Cybersecurity at a Crossroads: Government Perceptions of Sino-Canadian Relations in a Digital Context
Sparling, David Albert
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Over the past decade, cybersecurity has emerged as a key locus of national security policy. The importance of cybersecurity will only increase as states navigate the transition to next-generation internet and telecommunications infrastructure. In the government debates of western democracies, the People’s Republic of China (PRC) and Chinese corporations are frequently cast in the role of challengers to the liberal international order. As a member of the highly integrated Five Eyes intelligence network, Canada has experienced both internal and external pressures to take a firmer stance against foreign direct investment by telecoms giant Huawei and other Chinese corporations on national security grounds. This thesis project uses directed content analysis to examine how government actors construct and present political narratives on cybersecurity concerns related to China during the 42nd Parliament of Canada (December 3, 2015 to September 11, 2019). NVIVO 12 qualitative analysis software was used to categorize and code data from the debates of the House of Commons, the Senate, and the minutes of select parliamentary committees. Deborah Stone’s typology of political narratives is employed to interpret opposing storylines relating to cyberthreats posed to Canada by Chinese state activity. Findings reveal a significant paradigmatic division on Chinese cybersecurity threats separating not only the Justin Trudeau Liberal government and the Conservative Opposition, but also the Canadian Security Intelligence Service (CSIS) and the Communications Security Establishment (CSE), two of Canada’s core intelligence agencies. Whereas both the Liberal government and the CSE broadly promote a narrative of control in relation to cyberthreats, Conservative Party representatives and current and former CSE officials consistently depict of narrative of national security decline and mounting dangers. The existence of these polarized positions within both Parliament and the federal security establishment point to the challenges of crafting coherent, state-facing cybersecurity policy related to the PRC. In addition to revealing this paradigmatic divide, this analysis illustrates the integral role of geopolitical dynamics in Canadian cybersecurity policymaking, particularly the “Five Eyes” security collaboration between Canada, the USA, Australia, New Zealand the United Kingdom. These findings demonstrate the need for inter-agency and international fora to develop enforceable norms of cyber-conduct.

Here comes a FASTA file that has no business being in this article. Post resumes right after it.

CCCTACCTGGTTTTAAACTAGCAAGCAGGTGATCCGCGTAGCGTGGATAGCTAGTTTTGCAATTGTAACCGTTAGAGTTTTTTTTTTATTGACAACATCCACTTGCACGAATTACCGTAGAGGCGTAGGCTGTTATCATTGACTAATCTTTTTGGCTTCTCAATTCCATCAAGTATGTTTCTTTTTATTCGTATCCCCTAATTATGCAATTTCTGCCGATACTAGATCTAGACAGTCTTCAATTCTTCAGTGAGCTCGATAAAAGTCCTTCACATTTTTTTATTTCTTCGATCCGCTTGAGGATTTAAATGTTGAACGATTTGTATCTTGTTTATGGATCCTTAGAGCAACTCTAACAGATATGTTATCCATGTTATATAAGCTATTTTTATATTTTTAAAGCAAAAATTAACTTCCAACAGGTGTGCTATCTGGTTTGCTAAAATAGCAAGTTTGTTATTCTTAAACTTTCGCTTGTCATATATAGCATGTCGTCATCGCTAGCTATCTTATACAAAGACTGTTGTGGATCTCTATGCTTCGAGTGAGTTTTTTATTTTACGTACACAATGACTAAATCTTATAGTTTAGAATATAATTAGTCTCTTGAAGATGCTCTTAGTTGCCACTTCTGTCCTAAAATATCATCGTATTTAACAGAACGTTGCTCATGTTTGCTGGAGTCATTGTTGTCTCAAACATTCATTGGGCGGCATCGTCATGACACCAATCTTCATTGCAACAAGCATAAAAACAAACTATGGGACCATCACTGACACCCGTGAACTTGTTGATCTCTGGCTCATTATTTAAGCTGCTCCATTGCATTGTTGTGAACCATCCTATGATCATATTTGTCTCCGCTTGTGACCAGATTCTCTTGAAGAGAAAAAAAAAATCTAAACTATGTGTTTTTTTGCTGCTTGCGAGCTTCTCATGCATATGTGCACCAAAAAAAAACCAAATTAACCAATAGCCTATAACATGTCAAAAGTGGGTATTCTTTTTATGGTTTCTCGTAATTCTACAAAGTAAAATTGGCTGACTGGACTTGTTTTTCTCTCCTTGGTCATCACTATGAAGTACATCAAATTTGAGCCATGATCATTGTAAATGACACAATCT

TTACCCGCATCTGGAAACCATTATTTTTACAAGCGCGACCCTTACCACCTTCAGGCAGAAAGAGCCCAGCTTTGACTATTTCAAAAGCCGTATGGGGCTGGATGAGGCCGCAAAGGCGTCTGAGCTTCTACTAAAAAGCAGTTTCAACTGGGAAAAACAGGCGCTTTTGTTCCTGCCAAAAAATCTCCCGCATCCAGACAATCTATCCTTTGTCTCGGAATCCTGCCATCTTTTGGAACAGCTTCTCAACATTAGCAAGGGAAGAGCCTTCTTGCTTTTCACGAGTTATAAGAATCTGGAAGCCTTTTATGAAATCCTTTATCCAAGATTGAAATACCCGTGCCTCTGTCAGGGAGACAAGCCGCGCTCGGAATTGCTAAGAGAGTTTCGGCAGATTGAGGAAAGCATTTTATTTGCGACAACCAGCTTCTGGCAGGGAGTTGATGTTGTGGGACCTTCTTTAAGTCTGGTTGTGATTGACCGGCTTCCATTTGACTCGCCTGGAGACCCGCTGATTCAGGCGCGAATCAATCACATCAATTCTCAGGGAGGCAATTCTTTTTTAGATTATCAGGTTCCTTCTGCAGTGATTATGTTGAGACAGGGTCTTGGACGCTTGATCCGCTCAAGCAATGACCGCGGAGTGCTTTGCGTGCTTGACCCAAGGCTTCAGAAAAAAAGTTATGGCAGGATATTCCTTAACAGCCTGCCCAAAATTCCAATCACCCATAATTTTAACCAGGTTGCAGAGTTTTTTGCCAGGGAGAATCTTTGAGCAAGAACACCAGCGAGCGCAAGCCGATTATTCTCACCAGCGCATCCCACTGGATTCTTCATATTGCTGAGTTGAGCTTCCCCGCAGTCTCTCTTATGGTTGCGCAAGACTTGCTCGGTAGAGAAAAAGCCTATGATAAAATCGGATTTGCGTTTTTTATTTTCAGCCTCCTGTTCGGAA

DegreeMaster of Public Policy (M.P.P.)
DepartmentJohnson-Shoyama Graduate School of Public Policy
CommitteeHolroyd, Carin; Rayner, Jeremy; Rasmussen, Ken; Gaal, Martin
Copyright DateJune 2021